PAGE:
Over Easter break and last week I have been working on character animations in Maya. We were given the task by Matt to do a walk cycle and a more difficult choice of our own, so I began by making Moom do his Moom walk.
It was difficult to get the hang of, but I started by placing the feet in the right positions- starting and ending the cycle in the same position. I then switched them over for the other foot mid timeline, and then did the in-between movements. I used pose-to-pose animation for the legs and arms so I could go between the main key-frames and add realistic transitions, such as the ankles rotating before the foot lifts off, and the knees bending and arms swinging at the right times.
The animation does loop, and each leg and arm has the exact same movement as I copied down the transitions from one to the next.
For my second animation I did a skipping cycle. I figured a skip was hopping on one leg whilst stepping the other, then switching legs. Again, this animation loops and I did it pose-to-pose.
I enjoyed making this because of the fun movement and a rig which suited the lively skip. Ellie rig was fun to use but took me a while to get used to. I have found this a challenge but I am happy with the outcome. Ellie’s arms don’t swing, but lift as she jumps. I experimented with making the hips move and the head bob.
The last step with this rig was to make the ponytails bounce and I think it made the jump more realistic. I was really proud of how this turned out.
Both animations were difficult because walk cycles are new to me but setting it out by using the first frame twice (once at the end) and doing it by the numbers to make it smooth and repeatable. I also did both animations walking on the spot, so that if they were used in game they wouldn’t just walk forward and glitch back when it loops, they’d walk only where you move them.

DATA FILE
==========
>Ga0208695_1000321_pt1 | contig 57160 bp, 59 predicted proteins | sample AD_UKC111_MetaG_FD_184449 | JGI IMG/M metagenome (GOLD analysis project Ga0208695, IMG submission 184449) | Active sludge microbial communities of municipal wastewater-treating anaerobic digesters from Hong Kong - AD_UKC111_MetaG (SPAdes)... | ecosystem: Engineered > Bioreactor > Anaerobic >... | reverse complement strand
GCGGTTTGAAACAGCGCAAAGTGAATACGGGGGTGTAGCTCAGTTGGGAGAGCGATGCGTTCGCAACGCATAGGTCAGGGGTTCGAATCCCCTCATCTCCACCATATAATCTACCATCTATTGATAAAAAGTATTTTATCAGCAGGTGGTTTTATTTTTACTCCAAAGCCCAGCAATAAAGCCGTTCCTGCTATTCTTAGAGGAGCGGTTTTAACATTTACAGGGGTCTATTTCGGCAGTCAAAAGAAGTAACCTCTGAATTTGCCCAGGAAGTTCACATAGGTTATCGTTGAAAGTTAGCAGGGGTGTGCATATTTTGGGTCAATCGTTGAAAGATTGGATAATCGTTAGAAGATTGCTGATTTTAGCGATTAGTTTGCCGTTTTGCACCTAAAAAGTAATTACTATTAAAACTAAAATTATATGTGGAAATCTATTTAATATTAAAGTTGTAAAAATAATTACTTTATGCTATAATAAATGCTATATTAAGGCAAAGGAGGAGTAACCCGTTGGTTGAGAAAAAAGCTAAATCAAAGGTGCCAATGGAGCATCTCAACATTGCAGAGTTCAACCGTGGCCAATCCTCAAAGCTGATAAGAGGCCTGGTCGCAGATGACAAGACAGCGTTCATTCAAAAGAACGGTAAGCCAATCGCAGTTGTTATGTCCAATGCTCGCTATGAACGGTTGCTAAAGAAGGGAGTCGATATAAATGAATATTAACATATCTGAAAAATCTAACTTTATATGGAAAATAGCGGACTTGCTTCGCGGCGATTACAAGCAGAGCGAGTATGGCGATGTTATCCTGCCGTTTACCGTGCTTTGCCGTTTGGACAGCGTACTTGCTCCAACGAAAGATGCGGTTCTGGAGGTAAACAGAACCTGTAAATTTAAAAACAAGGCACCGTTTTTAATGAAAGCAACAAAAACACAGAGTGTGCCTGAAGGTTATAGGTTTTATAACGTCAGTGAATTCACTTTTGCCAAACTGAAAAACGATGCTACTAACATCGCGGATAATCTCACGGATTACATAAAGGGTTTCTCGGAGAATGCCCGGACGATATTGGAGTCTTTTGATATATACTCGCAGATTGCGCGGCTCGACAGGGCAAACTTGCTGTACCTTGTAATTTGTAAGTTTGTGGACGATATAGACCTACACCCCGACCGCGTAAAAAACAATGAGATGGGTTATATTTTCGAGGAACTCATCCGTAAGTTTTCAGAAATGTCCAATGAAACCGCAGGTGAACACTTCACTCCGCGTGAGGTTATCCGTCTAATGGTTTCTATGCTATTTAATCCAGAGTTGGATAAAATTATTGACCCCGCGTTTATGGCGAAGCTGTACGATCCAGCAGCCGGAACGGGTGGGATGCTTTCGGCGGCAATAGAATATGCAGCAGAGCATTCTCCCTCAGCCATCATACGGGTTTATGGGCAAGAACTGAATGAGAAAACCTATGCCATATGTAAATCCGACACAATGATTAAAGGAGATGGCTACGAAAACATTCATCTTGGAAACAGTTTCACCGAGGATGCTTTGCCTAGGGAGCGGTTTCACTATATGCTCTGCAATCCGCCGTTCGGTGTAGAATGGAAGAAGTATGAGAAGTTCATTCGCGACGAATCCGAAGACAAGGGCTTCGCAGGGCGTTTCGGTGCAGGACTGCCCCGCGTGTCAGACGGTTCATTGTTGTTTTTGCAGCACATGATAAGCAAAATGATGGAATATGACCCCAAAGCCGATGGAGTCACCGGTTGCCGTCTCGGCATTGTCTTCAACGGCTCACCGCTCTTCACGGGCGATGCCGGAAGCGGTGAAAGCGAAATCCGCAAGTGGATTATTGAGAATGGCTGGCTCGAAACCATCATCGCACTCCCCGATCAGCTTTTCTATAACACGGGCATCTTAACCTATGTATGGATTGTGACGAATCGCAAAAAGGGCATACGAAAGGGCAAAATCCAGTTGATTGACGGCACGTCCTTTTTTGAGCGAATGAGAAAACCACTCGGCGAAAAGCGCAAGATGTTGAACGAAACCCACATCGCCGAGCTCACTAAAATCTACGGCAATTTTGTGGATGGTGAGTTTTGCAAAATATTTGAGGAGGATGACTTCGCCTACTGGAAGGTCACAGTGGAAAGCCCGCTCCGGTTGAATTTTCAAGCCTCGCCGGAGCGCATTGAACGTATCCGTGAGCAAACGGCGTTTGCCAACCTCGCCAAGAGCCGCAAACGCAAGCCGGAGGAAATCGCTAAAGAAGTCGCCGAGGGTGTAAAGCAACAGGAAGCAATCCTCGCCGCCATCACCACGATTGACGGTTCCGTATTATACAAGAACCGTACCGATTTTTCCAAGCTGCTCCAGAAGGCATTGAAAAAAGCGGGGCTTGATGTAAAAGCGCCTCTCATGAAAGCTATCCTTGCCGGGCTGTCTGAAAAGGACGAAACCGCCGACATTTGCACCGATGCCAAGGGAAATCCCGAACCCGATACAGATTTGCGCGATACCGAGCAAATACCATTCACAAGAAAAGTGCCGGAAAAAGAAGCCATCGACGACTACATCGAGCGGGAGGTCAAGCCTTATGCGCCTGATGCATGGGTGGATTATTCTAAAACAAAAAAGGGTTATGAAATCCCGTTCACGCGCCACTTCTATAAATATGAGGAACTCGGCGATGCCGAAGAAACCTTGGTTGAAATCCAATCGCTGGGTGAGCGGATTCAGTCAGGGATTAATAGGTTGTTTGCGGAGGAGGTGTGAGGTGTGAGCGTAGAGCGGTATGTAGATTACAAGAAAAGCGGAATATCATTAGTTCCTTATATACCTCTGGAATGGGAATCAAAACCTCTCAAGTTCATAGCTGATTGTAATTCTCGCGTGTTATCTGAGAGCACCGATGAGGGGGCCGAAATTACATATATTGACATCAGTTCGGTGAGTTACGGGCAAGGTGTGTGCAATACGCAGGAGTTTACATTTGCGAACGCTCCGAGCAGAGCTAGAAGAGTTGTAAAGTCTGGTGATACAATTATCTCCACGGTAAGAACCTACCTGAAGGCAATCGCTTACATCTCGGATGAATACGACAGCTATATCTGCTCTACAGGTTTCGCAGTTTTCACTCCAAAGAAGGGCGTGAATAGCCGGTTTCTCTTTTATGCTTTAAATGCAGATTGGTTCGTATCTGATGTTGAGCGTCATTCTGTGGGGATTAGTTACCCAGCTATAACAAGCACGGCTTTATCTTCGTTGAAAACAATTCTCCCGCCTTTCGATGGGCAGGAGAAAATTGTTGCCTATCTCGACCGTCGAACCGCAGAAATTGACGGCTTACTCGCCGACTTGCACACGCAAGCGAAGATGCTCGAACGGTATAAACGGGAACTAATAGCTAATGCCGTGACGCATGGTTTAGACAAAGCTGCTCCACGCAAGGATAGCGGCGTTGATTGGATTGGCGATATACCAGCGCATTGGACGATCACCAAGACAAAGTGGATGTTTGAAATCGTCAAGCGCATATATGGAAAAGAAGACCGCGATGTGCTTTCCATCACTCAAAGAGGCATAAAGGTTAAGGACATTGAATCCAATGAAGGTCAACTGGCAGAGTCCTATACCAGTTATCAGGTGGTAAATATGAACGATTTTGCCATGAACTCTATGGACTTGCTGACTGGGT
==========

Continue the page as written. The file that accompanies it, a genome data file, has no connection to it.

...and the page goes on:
In Matt’s class we were split into groups and had to come up with an agreeable theme for a group project. That project was to build an asset or two each and put them all together in one scene. The theme we chose was fantasy, and that meant we would make a licing space for a Wizard, where he would go to study in his house. In that space we wanted spiral stairs, bookshelves, potions and more.
I am responsible for making the wizard’s armchair. I did some research of photos of chairs I wanted to use as inspiration and also began designing how the chair would look when completed in Maya. My chair had to be tall, worn, and comfortable. I also wanted to include bare wood instead of a polished frame to give it character.
I drew up my designs which I’m liking so far, but if they don’t look totally right in 3D I will change aspects. I have made the body of the chair on Maya so far and it is low poly. will later duplicate the model and make a higher poly, detailed model, and bake the detail onto the original. This will be done using a Normal Map- which is used in industry to keep the poly count low when assets are brought into a scene in a game. Everything will load faster, take up less storage, and look the same as the detail will be in the textures, mainly.
The next step will be to make the legs and framework of the chair in low poly.